Miyares was sharply critical of a report Northam and Democratic General Assembly leaders requested that mostly backed up the Northam administration’s claims that the inspector general’s office was taking a biased approach to investigating the Parole Board. The state paid the Nixon Peabody law firm $250,000 for the report, but Miyares said the firm never interviewed Bennett or Moschetti, the state investigator who was fired over the leaked copies of her reports. Of 18 people interviewed for the outside firm’s report, 11 told the firm Moschetti’s reports were “unbiased and professional,” according to the attorney general’s findings. Of the five people who felt differently, four were Northam appointees. 

The attorney general’s report says Northam Chief of Staff Clark Mercer “criticized Chair Bennett in his Nixon Peabody interview, acknowledging Chair Bennett should be held accountable for her own actions and that she showed a lack of common sense and a lack of good judgment.” That information was not in the Nixon Peabody report. After its release, Northam’s office said the firm’s report confirmed its assertions the watchdog report on the Vincent Martin case was biased.

“Nixon Peabody’s concealment of important facts skewed its report by hiding information that was politically harmful to the Northam administration, and ultimately resulted in a $250,000 whitewash using taxpayer money,” the attorney general’s report says.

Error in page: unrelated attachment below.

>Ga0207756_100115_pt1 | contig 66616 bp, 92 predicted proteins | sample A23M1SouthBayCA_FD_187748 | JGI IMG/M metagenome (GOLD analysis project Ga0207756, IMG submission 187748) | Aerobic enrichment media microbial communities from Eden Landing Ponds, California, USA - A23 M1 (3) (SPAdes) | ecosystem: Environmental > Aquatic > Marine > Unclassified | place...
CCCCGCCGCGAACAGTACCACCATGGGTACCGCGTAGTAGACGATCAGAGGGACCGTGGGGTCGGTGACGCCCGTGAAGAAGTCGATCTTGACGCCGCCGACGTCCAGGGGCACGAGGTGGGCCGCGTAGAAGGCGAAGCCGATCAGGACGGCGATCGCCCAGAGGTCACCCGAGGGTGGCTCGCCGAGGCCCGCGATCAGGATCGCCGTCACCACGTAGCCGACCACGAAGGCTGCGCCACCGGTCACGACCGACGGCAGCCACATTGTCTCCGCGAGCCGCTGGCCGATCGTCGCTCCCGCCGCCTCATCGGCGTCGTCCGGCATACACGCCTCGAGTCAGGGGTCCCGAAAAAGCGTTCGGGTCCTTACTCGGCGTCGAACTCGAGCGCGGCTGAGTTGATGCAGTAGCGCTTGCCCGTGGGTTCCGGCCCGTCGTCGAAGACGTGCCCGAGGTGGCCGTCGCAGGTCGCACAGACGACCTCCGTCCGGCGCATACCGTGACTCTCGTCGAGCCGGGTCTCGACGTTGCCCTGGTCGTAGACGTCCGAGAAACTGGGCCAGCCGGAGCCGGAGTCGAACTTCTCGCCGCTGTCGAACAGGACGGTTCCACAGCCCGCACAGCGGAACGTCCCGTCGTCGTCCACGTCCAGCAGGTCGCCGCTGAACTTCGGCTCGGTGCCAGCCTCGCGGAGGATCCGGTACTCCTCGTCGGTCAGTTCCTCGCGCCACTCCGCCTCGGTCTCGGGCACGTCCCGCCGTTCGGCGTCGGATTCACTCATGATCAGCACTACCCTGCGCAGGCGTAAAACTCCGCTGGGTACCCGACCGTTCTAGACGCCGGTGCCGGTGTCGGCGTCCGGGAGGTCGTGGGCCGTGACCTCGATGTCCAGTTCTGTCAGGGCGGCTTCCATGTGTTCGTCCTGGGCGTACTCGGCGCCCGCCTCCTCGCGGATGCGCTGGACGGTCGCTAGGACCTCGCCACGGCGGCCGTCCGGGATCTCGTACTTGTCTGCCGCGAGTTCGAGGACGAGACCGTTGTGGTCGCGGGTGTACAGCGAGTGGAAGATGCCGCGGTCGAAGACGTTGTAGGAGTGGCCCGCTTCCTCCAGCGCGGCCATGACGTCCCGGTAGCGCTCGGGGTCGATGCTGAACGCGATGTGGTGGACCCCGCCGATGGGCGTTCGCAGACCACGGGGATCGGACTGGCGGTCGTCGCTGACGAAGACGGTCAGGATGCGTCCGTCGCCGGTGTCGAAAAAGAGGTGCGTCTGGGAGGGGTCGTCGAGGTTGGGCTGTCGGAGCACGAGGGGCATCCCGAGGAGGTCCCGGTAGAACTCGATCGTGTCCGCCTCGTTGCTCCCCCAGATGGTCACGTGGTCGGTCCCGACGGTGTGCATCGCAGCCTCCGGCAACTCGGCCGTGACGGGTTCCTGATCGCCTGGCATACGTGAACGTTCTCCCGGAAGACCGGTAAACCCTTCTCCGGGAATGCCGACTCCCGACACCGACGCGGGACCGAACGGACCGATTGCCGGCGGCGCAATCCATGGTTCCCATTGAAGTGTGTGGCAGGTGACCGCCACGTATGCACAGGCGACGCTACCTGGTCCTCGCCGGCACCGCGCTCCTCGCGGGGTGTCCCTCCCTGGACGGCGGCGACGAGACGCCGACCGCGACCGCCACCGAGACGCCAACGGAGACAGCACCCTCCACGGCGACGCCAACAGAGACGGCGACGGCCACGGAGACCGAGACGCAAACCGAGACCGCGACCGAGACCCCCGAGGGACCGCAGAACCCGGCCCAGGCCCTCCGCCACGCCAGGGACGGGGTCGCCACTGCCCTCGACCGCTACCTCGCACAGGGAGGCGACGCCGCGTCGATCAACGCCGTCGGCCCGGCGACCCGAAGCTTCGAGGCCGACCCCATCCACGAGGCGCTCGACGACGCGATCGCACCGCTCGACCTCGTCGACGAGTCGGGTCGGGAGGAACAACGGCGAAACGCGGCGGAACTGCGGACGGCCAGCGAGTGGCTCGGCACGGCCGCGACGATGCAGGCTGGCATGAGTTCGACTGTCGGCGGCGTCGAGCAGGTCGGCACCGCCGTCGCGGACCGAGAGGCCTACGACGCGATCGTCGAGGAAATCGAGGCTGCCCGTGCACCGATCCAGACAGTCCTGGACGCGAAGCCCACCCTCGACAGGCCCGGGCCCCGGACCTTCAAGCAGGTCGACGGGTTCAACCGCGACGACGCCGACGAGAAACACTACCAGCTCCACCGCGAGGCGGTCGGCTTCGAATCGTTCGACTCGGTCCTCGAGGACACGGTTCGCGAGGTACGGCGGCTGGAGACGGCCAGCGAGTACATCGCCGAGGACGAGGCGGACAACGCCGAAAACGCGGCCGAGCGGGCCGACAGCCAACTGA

Nixon Peabody did not immediately respond to a request for comment.

As the scandal was developing in 2020, Northam officials said their hands were somewhat tied because Bennett had already left the Parole Board. The administration called for policy changes to ensure that victims and prosecutors were being properly notified, but Republicans have repeatedly accused the Northam administration of failing to take responsibility by holding other Parole Board members accountable.

When Youngkin took office, he fired the prior Parole Board and put new appointees in place. The board’s new chairman recently issued a report calling for “over-the-top transparency” to restore public trust in the board.

The report from Miyares includes numerous recommendations to overhaul the Parole Board’s operations and procedures, including the addition of a “uniform code of ethics” for board members and more public access to parole hearings.

“As I said two years ago and I say today, the chief law enforcement officer of the Commonwealth of Virginia can never stand silently by while victims are being ignored,” Miyares said.


Our stories may be republished online or in print under Creative Commons license CC BY-NC-ND 4.0. We ask that you edit only for style or to shorten, provide proper attribution and link to our web site. Please see our republishing guidelines for use of photos and graphics.

Graham Moomaw
Graham Moomaw

A veteran Virginia politics reporter, Graham grew up in Hillsville and Lynchburg, graduating from James Madison University and earning a master's degree in journalism from the University of Maryland. Before joining the Mercury in 2019, he spent six years at the Richmond Times-Dispatch, most of that time covering the governor's office, the General Assembly and state politics. He also covered city hall and politics at The Daily Progress in Charlottesville.